By Gary Shattuck, CIO Advisor
This blog is about the 5th Law of the Adoption of Technology in Education: the Law of Diffusion.
In 2003, Everett Rogers wrote a book about the diffusion of innovation. In this book, he explained that for an innovation to catch on it must achieve a tipping point of users willing to adopt this innovation. The number of users needed to make this innovation acceptable was surprising only 15% to 20%. This seems like a relatively small number, but when this theory is compared to Malcolm Gladwell’s work in The Tipping Point, this relatively small number is understandable. Gladwell explains that tipping points are those points in which a “social contagion” spreads outside it initial outbreak area. When comparing the spread of social innovations to the spread of contagious diseases, this relatively small number of 15% to 20% makes perfect sense. These numbers give hope to us in edtech that we will eventually achieve our goal of every teacher embedding technology into her lessons.
In Rogers' book, Diffusion of Innovation, he explains why diffusion rates vary from one innovation to another because diffusion of innovation is a social process and that “an important factor regarding the adoption rate of an innovation is its compatibility with the values, beliefs, and past experiences of individuals in the social system.” This idea ties in with my Law of Beliefs. Changing beliefs in what constitutes good pedagogy is difficult and can be a painful process that will take years if not decades. Rogers explains that diffusion of innovation in education can take as long as 25 to 30 years.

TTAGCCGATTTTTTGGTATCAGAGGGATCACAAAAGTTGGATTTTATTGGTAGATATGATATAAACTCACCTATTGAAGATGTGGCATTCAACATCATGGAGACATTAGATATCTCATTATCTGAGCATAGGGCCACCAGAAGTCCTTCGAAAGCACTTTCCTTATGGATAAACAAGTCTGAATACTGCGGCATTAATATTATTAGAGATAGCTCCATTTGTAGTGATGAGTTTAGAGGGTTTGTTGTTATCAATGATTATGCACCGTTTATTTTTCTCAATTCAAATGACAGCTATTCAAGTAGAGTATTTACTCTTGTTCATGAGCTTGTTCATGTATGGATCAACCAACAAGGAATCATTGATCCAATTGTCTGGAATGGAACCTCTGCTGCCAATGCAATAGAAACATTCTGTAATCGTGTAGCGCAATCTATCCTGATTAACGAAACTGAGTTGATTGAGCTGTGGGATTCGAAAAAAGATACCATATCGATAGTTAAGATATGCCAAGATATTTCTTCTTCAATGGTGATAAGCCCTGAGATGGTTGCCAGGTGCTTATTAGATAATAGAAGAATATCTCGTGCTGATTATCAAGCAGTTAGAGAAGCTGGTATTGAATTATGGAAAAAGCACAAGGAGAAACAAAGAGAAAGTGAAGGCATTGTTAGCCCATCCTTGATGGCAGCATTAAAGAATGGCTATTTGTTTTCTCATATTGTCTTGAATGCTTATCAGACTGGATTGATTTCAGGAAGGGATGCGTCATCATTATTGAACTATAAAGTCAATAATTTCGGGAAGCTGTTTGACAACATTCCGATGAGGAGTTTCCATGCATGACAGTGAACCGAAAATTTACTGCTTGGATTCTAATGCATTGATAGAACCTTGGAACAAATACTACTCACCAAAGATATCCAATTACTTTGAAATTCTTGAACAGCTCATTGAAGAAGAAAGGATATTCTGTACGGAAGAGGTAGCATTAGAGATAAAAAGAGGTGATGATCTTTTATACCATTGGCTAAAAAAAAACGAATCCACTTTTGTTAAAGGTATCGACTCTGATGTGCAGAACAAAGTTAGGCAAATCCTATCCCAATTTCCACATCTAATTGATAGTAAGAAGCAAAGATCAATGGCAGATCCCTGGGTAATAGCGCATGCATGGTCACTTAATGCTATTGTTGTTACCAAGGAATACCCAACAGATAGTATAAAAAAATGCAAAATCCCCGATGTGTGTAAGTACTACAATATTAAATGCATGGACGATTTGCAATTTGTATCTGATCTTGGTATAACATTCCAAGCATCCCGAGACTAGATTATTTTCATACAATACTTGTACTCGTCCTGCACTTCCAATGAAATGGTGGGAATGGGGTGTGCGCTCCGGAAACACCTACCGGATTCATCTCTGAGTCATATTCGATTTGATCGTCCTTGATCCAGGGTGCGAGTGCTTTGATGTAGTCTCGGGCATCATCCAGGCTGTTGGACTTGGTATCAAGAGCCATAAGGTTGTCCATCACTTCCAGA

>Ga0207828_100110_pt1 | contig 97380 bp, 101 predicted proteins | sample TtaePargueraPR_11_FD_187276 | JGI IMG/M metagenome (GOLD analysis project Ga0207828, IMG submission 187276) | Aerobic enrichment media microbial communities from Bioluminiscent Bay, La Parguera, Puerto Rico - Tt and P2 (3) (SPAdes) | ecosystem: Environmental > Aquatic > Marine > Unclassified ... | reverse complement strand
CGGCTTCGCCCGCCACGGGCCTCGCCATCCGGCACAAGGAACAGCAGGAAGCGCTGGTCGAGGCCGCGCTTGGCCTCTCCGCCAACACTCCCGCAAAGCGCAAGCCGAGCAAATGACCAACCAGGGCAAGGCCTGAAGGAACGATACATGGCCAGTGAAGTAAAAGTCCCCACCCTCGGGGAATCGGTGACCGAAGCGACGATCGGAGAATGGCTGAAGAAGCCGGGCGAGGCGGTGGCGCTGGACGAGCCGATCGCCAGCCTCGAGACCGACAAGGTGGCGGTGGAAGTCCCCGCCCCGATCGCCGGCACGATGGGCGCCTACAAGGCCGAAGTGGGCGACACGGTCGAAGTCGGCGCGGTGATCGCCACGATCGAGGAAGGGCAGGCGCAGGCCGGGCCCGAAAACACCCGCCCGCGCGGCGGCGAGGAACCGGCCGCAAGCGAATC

Rogers states that for an innovation to be adopted, it has to provide an advantage to the person thinking of adopting it. Here, I think, is why technology in education has been slow in its diffusion cycle. Teachers have not seen technology as advantageous to them in their role as teachers. However, with the new technologies that are reaching fruition I believe technology in education has, or very soon will, reach its tipping point. Safari Montage, for example, provides thousands of videos broken down into small segments that make it very easy for teachers to find the exact video clip they need for their lesson. Technology in VIEWPath makes flipping the classroom as simple as two clicks of the mouse. These are two examples of new technologies that are advantageous to teachers because they are easy to use. I believe that technology in education is on the verge of a breakout—or, in Gladwell’s terminology—technology in education is reaching its tipping point. The future has never looked brighter in the edtech field.
Gary Shattuck is the director of technology and media services at Newton County Schools in Covington, Georgia. Follow him on Twitter as @EdTechLeader